Sunday, July 22, 2012

Still don't do 'mad' well

I generally love people -- all kinds of people. I consider myself a "people person" and, for the most part, an extrovert.

There is one type of person, however, that really gets under my skin and that I cannot identify with in any way. That person is abrasive, caustic and makes a huge deal out of something of minor importance.

Yesterday (Saturday), as I often do, I went to a 7:30 a.m. cycling (spin) class at the Y. These classes are made up of folks of various fitness levels. We are all on stationery bikes and there is an instructor at the front, also on a bike, who plays music and gives instructions regarding levels of resistance, speed, cadence, etc.

There are four fans on the walls, positioned high above the bikes (the room has about a 20-foot ceiling) and the normal practice is for the instructor to turn the fans on about half-way through the 45-minute or one-hour class. They "oscillate" so the air moves around the room.

I am aware that there are conflicting feelings about the fans among the participants. Some like the fans; some don't. It has always been my understanding that the ones who don't are able to position themselves on bikes that don't get direct air from the fans.

But apparently I was wrong. Yesterday there was a guy on a bike next to one of the walls, right underneath one of the fans. After the fans had been running for about ten minutes, he motioned for the instructor to come over to his bike.

She dismounted her bike, went over to him, and a several-minute intense discussion ensued. While this was going on, the music continued to play but we received no instructions. We just pedaled.

When the instructor got back on her bike, she resumed making her calls to us, but we could tell she was upset.

At the end of the class, during the cool-down, she told us that we needed to come to some agreement about the fans, that she sincerely wanted to keep everyone happy, including the man who had called her over an had the intense discussion with her.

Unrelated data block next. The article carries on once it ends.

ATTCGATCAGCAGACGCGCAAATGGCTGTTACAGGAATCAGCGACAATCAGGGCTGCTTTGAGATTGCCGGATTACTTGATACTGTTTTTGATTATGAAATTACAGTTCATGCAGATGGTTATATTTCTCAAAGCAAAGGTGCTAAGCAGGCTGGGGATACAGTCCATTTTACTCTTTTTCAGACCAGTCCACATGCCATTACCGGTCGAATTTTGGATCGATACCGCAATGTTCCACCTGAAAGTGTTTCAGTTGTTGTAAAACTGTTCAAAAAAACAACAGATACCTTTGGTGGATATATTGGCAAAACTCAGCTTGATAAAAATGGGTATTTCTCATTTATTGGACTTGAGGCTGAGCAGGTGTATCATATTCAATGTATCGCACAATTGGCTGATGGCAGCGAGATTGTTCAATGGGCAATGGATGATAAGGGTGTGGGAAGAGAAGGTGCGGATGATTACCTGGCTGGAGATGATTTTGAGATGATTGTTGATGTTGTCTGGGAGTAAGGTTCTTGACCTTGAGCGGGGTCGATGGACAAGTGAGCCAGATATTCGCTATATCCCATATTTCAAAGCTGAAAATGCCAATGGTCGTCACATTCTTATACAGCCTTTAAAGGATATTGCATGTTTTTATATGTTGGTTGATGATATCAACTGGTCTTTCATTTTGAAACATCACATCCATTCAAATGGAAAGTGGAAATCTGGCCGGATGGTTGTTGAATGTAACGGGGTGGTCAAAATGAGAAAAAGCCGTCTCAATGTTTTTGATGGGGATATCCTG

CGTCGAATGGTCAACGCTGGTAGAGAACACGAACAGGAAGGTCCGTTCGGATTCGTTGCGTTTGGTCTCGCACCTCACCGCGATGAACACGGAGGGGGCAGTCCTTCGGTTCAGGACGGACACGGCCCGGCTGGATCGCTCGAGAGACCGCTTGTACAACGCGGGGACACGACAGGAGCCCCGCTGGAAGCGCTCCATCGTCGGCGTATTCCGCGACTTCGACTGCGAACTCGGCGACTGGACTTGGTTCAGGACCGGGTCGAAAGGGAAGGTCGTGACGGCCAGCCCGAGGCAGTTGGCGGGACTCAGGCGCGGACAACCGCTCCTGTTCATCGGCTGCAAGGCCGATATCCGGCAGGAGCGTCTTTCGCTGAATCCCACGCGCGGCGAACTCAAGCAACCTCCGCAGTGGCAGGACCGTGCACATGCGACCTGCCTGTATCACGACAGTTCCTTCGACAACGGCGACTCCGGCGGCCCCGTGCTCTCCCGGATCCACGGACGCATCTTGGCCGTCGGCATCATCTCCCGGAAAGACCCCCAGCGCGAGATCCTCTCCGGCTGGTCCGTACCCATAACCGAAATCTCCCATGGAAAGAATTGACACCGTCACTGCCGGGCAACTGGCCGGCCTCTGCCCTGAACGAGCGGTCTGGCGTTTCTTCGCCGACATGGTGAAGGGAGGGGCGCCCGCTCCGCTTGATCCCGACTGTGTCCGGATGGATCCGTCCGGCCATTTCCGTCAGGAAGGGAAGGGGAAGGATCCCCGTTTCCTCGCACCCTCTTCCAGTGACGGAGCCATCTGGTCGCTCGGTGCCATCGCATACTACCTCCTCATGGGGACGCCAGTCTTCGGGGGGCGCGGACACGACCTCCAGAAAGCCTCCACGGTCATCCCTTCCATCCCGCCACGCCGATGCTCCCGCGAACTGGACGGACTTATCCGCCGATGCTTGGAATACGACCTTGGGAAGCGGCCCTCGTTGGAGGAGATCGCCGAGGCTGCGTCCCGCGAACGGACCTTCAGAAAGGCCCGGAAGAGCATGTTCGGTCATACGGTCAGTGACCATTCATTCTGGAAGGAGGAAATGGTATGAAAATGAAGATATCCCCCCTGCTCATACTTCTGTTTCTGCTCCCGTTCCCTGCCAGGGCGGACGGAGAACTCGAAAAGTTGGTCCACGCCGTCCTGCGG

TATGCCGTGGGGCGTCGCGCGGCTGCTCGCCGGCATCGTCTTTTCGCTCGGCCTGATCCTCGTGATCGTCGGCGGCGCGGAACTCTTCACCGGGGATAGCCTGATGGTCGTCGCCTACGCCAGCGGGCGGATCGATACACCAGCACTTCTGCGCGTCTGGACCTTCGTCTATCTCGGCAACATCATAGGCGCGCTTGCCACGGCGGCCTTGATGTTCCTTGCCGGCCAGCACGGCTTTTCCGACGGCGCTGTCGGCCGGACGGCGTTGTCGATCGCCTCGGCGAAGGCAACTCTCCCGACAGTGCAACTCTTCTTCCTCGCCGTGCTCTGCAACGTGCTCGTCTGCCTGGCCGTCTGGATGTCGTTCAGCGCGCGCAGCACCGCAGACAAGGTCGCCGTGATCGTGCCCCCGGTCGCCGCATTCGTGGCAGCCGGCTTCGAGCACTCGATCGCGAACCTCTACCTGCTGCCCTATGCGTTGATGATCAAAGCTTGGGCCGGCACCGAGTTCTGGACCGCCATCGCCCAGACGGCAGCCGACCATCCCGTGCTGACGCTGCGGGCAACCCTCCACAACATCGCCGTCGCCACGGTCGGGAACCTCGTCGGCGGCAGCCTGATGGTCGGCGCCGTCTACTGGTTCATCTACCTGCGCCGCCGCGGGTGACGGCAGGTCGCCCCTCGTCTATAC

At this he began to address the entire class. He said that he knew that he was in the minority (being of the no-fan school of thought) but he had as much right to not have a fan blowing on him as those who would want air from the fan have the right to have it. I mean this guy was worked up over it.

Someone asked him if he could really feel the air from the fan on the bike he was using that day and he said yes, he could feel it on his back.

I asked him, "Is this really that important to you?" (Because I myself don't have a strong feeling about it and didn't know it was such a controversial matter).

His voice level escalated as he told me emphatically that yes, it was of great importance to him and that he was tired of "management" dictating that all the fans go on at the same time.

With the escalation and irritation in his voice, I became a little annoyed myself and I, quite uncharacteristically, decided to "take him on," explaining to him that I thought it was very selfish of him to take up class time and upset the teacher the way he did.

He said, "Tough sh__" and walked out!  Then the poor instructor began to cry!

I told her I was sorry, but that I was really coming to her defense. The whole thing with the fans is NOT her fault and if it's really so important to him, he needs to take it to the top of the house, not take it out on her. He also might want to check into one of those "hot yoga" classes.

I wrote a  post a couple of years ago about how I don't "do mad" well.

I still don't.


Our family trip to Kansas City was last weekend. We had a ball. Stayed at a hotel adjacent to the Hallmark Center (Hallmark Cards is headquartered in KC).  In addition to going to two Royals games, we did a tour over at Hallmark, ate some great barbecue and, on blog friend Michael's recommendation, visited the Country Club Plaza, a beautiful and hip shopping and entertainment district.

It was great to have some family time, with all of us there. It was too short, of course, but we made the most of it.

To see some photos, visit Daughter's blog: ("Delightfully Living" over to the right on my blog list).


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Steve H. said...

Hey Bob I'm back from my big journey (still catching up on my blog) and poped into to yours. Are you making people cry in your spinning class? :)

Serious though, I agree. I'm such an easy going guy I really don't understand people like this. Were they dropped on their head as a child?

Debby said...

I always feel as if I do mad well either. I always feel as if my anger is not justified.

I am not a fan of angry people. I hate people who scream at other people. I hate people who have to have their own way, no matter what.

I am glad for my quiet life, and my quiet Tim. Thanks for this post. It was good to be reminded of it.

Hal Johnson said...

I've always felt it my duty to let things roll off my back when it comes to how people treat me, but I'm more likely to respond in anger when defending others. I think I got that from my dad. So, I say good for you. Someone needed to stick up for that instructor with Mr. Self-Absorbed Butthead.